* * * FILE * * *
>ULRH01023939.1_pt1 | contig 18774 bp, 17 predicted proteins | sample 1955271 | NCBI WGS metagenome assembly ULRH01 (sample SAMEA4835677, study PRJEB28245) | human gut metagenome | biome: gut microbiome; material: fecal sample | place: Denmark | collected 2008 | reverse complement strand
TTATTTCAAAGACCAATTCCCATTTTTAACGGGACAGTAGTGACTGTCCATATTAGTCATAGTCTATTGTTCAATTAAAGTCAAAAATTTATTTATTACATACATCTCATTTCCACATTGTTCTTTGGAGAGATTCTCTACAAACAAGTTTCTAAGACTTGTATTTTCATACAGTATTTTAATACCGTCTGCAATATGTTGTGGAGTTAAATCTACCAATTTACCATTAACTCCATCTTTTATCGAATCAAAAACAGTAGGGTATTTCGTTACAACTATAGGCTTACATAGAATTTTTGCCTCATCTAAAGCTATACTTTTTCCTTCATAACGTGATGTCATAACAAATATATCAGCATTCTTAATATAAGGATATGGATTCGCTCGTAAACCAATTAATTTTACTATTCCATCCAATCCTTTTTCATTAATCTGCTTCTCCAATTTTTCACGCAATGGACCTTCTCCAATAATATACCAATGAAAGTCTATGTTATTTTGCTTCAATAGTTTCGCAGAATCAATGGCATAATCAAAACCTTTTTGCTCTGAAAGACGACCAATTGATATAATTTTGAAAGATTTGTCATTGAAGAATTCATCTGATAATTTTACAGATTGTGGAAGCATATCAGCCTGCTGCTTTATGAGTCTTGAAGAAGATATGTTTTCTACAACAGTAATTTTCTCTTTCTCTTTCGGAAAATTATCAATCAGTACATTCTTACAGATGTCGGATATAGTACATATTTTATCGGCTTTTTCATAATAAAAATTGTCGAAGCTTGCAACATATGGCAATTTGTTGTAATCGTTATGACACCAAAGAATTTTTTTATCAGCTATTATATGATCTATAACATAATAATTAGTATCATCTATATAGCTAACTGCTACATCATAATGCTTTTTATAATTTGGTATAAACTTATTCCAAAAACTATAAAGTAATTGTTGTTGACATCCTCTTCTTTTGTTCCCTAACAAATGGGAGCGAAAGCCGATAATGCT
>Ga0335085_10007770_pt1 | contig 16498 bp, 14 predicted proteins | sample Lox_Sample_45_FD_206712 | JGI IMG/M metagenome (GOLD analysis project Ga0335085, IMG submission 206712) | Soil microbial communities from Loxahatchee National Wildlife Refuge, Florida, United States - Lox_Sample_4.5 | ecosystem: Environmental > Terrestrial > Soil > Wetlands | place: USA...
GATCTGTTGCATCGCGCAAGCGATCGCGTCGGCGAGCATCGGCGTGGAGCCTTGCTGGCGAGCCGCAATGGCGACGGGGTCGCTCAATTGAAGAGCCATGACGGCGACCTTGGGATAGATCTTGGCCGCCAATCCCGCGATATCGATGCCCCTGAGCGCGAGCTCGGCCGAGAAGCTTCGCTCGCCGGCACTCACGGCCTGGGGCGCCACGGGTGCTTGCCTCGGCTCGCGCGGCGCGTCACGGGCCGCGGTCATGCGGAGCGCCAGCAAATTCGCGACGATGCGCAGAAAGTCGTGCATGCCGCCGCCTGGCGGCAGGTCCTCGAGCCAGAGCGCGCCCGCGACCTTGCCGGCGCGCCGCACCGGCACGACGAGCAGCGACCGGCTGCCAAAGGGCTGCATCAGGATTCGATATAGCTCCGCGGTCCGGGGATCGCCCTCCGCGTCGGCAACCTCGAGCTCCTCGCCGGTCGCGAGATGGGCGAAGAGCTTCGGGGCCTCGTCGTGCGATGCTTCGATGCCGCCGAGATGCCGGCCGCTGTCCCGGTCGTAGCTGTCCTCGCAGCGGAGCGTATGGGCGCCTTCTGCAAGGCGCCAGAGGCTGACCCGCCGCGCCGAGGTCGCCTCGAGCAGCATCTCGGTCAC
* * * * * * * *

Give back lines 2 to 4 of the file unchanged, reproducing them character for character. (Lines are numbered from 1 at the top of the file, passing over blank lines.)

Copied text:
TTATTTCAAAGACCAATTCCCATTTTTAACGGGACAGTAGTGACTGTCCATATTAGTCATAGTCTATTGTTCAATTAAAGTCAAAAATTTATTTATTACATACATCTCATTTCCACATTGTTCTTTGGAGAGATTCTCTACAAACAAGTTTCTAAGACTTGTATTTTCATACAGTATTTTAATACCGTCTGCAATATGTTGTGGAGTTAAATCTACCAATTTACCATTAACTCCATCTTTTATCGAATCAAAAACAGTAGGGTATTTCGTTACAACTATAGGCTTACATAGAATTTTTGCCTCATCTAAAGCTATACTTTTTCCTTCATAACGTGATGTCATAACAAATATATCAGCATTCTTAATATAAGGATATGGATTCGCTCGTAAACCAATTAATTTTACTATTCCATCCAATCCTTTTTCATTAATCTGCTTCTCCAATTTTTCACGCAATGGACCTTCTCCAATAATATACCAATGAAAGTCTATGTTATTTTGCTTCAATAGTTTCGCAGAATCAATGGCATAATCAAAACCTTTTTGCTCTGAAAGACGACCAATTGATATAATTTTGAAAGATTTGTCATTGAAGAATTCATCTGATAATTTTACAGATTGTGGAAGCATATCAGCCTGCTGCTTTATGAGTCTTGAAGAAGATATGTTTTCTACAACAGTAATTTTCTCTTTCTCTTTCGGAAAATTATCAATCAGTACATTCTTACAGATGTCGGATATAGTACATATTTTATCGGCTTTTTCATAATAAAAATTGTCGAAGCTTGCAACATATGGCAATTTGTTGTAATCGTTATGACACCAAAGAATTTTTTTATCAGCTATTATATGATCTATAACATAATAATTAGTATCATCTATATAGCTAACTGCTACATCATAATGCTTTTTATAATTTGGTATAAACTTATTCCAAAAACTATAAAGTAATTGTTGTTGACATCCTCTTCTTTTGTTCCCTAACAAATGGGAGCGAAAGCCGATAATGCT
>Ga0335085_10007770_pt1 | contig 16498 bp, 14 predicted proteins | sample Lox_Sample_45_FD_206712 | JGI IMG/M metagenome (GOLD analysis project Ga0335085, IMG submission 206712) | Soil microbial communities from Loxahatchee National Wildlife Refuge, Florida, United States - Lox_Sample_4.5 | ecosystem: Environmental > Terrestrial > Soil > Wetlands | place: USA...
GATCTGTTGCATCGCGCAAGCGATCGCGTCGGCGAGCATCGGCGTGGAGCCTTGCTGGCGAGCCGCAATGGCGACGGGGTCGCTCAATTGAAGAGCCATGACGGCGACCTTGGGATAGATCTTGGCCGCCAATCCCGCGATATCGATGCCCCTGAGCGCGAGCTCGGCCGAGAAGCTTCGCTCGCCGGCACTCACGGCCTGGGGCGCCACGGGTGCTTGCCTCGGCTCGCGCGGCGCGTCACGGGCCGCGGTCATGCGGAGCGCCAGCAAATTCGCGACGATGCGCAGAAAGTCGTGCATGCCGCCGCCTGGCGGCAGGTCCTCGAGCCAGAGCGCGCCCGCGACCTTGCCGGCGCGCCGCACCGGCACGACGAGCAGCGACCGGCTGCCAAAGGGCTGCATCAGGATTCGATATAGCTCCGCGGTCCGGGGATCGCCCTCCGCGTCGGCAACCTCGAGCTCCTCGCCGGTCGCGAGATGGGCGAAGAGCTTCGGGGCCTCGTCGTGCGATGCTTCGATGCCGCCGAGATGCCGGCCGCTGTCCCGGTCGTAGCTGTCCTCGCAGCGGAGCGTATGGGCGCCTTCTGCAAGGCGCCAGAGGCTGACCCGCCGCGCCGAGGTCGCCTCGAGCAGCATCTCGGTCAC